In the post on the architecture that Doug Plata proposes for the Lunar development, I likely appear as a naysayer as I picked on theÂ sections that I disagreed with or thought that there was a better way forward. Not surprisingly, Doug disagrees with my nitpicking.Â Â There is one point that we will not likely agree on which is government involvement. He believes that a Lunar COTS approach can hold costs to roughly a billion a year. I believe that involving NASA at management level brings in baggage that will blow past a billion a year under any contract method due to congressional involvement. There are a lot of talented people in the agency that answer to political reality. As a single example, commercial crew is $6.8 billion to develop two capsules plus a handful of flights. There is a lot of development for a Lunar program that is far more involved than a couple of capsules. On to the technical stuff that I actually like.
Doug thinks that the technical suggestions that I made would delay Lunar settlement, add risk,Â and drive up costs. It is a series ofÂ reasonable concerns that I will try to address. I suggested Lunar hover slam landings, a rotovator, a low gravity research facility in LEO, and propellant depots. Each of these is questionable without more detail on my meanings, and certainly debatable even after I explain. I will be surprised if one or more of them isn’t honestly trashed in comments.
I was one that didn’t see the hover slam landings working, didn’t expect a high percentage success on the barge, and didn’t believe that landings without deep throttling would be possible. You can probably dig up old posts and comments of mine naysaying on all these things. The fact is that SpaceX has succeeded in reliably landing vehicles vertically with a thrust/weight considerably higher than one. It seems to be a matter of having control systems that can accuratelyÂ decelerate vertical velocity to zero at a specific altitude. It seems to me that that altitude can beÂ regolith zeroÂ just as it can be barge or LZ1 zero.Â The advantage would be that it would become unnecessary to develop a whole new landing stage for the early equipment and supply deliveries. This would be a way of using theÂ second stage all the way to the Lunar surface.Â While there is risk, I believe a dedicatedÂ Lunar lander will also have some element of risk, just later and more expensive. Later on, dedicated landers will be necessary, especially for human landings.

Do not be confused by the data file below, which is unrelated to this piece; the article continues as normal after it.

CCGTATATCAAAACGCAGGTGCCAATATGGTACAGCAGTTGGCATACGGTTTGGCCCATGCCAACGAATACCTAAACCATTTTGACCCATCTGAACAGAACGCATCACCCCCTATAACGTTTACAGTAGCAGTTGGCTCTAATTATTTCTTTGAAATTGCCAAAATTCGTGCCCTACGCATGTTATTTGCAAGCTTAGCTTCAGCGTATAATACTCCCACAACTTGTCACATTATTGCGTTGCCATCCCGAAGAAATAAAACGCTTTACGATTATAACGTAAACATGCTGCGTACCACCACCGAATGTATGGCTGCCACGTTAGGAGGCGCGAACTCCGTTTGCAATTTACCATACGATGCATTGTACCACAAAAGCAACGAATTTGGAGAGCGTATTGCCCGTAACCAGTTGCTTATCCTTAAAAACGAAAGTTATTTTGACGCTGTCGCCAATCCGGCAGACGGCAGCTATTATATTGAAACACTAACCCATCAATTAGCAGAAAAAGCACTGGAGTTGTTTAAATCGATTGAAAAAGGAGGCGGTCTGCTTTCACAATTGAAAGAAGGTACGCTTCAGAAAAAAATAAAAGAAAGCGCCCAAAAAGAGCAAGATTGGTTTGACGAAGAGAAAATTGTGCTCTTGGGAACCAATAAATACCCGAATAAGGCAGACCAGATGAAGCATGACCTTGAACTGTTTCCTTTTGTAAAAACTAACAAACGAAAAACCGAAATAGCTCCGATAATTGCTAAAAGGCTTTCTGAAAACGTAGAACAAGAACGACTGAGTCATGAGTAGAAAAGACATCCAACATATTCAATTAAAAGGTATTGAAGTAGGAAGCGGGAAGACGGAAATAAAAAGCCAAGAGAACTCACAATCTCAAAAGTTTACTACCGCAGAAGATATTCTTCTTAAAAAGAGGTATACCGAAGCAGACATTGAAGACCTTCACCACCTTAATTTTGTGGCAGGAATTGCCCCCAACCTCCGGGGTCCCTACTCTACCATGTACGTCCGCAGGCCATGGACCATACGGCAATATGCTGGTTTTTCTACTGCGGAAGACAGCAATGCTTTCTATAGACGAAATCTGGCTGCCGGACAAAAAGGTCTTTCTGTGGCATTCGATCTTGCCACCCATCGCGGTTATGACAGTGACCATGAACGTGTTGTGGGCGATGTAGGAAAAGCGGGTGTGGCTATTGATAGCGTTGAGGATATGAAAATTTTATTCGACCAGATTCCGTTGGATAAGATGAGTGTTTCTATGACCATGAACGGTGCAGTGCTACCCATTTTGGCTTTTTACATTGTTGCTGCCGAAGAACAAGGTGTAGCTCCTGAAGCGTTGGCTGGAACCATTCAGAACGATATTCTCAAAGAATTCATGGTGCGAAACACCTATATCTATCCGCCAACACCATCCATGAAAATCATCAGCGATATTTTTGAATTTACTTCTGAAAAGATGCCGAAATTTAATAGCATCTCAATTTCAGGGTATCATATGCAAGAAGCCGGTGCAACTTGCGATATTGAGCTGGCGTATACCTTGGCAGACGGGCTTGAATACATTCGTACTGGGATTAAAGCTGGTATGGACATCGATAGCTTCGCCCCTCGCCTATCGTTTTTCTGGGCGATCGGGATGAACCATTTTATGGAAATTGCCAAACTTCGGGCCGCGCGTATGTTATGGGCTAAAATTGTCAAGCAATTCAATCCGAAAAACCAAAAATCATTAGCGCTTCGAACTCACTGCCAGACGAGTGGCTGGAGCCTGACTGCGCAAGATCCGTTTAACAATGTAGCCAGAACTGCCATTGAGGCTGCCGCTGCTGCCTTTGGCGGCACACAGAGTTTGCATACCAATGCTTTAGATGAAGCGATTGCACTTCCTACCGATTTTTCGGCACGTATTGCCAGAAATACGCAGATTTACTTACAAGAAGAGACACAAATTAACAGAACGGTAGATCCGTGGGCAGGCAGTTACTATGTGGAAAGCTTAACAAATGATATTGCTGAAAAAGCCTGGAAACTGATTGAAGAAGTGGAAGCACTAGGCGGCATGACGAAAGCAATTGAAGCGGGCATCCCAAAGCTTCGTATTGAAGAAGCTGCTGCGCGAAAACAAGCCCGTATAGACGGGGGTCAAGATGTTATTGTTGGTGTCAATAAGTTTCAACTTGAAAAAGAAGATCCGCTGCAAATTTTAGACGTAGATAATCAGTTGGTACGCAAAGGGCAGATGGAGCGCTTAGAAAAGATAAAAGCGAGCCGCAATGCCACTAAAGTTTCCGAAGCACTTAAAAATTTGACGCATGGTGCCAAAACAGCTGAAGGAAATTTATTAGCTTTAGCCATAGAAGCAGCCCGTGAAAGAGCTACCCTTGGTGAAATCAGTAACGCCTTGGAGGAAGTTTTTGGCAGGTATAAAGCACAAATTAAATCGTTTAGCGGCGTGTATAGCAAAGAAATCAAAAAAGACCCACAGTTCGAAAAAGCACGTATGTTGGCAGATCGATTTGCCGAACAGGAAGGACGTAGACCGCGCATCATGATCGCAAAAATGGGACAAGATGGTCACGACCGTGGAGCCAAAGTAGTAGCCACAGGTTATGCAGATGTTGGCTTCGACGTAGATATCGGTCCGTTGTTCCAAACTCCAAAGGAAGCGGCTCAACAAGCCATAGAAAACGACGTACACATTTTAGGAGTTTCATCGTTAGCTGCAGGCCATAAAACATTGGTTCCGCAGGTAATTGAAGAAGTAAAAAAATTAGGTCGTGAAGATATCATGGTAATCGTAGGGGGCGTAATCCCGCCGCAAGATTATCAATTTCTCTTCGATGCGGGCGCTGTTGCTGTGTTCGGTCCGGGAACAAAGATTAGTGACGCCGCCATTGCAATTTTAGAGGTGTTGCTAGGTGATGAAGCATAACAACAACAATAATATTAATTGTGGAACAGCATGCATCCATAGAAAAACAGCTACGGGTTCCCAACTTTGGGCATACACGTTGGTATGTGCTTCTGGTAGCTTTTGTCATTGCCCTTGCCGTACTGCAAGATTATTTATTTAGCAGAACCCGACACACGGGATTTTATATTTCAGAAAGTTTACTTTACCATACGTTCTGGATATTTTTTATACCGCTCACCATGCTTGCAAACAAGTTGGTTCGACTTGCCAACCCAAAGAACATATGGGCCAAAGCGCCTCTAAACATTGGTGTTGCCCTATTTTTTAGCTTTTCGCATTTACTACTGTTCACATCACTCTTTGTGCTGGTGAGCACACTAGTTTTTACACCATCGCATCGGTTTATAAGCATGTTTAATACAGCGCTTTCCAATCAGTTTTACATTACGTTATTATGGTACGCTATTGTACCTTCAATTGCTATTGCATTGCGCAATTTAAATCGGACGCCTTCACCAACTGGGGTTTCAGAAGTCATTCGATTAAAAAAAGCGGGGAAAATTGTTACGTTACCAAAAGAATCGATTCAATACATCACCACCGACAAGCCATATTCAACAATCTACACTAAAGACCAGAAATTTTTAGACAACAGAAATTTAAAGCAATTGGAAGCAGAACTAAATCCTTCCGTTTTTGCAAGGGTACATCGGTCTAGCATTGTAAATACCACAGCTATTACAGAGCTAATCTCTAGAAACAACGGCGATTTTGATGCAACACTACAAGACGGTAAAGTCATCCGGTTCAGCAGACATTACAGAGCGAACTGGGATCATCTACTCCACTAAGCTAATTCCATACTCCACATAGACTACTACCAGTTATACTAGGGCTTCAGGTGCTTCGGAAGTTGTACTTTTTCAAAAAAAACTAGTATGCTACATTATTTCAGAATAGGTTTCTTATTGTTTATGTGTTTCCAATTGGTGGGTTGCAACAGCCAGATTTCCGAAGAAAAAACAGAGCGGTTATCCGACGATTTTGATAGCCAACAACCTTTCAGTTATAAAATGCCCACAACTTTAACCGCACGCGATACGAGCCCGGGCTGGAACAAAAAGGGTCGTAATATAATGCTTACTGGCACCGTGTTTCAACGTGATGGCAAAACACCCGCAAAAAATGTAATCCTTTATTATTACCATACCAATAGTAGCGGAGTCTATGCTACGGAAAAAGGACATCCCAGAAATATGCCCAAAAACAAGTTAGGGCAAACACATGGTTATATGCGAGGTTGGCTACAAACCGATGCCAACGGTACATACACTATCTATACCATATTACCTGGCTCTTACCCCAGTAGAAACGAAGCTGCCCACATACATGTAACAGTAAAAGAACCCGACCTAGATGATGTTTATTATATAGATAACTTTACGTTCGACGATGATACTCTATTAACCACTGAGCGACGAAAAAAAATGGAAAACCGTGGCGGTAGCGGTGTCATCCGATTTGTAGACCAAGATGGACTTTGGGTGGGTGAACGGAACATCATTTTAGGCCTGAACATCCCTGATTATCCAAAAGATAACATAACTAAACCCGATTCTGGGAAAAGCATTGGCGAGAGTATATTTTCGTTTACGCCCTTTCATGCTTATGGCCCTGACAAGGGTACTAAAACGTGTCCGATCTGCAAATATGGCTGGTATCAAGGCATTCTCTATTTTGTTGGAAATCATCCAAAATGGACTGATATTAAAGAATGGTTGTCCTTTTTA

A rotovator is potentially one of the key pieces for Lunar transportation. A 1,600 m/s unit could catch payloads from TLI and soft land them on the surface. The orbital energy gained could be used to pick up payloads from the surface and sling them to TEI. Dougs’ concern on this one is cost, risk, and schedule. A 1,600 m/s rotovator would seem to have a mass ratio of roughly 25. That is a 25 ton unit could handle 1 ton payloads, in theory. I suggest that the testing andÂ development should take place in LEO. At $2K per kilogram launch costs, a 25 ton rotovator would cost $100M to launch and about a quarter of that for the tether material itself. This would be about an eighth of the first year budget. I would not suggest waiting on it to prove itself before starting the settlement missions. In LEO, the operators train, learn, and developÂ by picking up payloads from 1,600 m/s below orbital velocity and slinging them to 1,600 m/s above orbital velocity. This would be a long way towards a GTO or TLI. Only after proficiency is reached is aÂ unit sent toÂ Lunar orbit. Assuming it works and survives the clutter of LEO of course. Once in Lunar orbit, it roughly doubles the payload of a vehicleÂ in TLI to the Lunar surface. It also allows material from the Lunar surface to be placed in TEI with no propellant or engines. A third function would be pick up and drop offÂ at various points on the Lunar surface for multi-location prospecting without propellant or engines. The rotovator is a risk, a risk with high payoff. And if it doesn’t work, 1/8 of one years’ budget might be an acceptable loss against the potential benefits.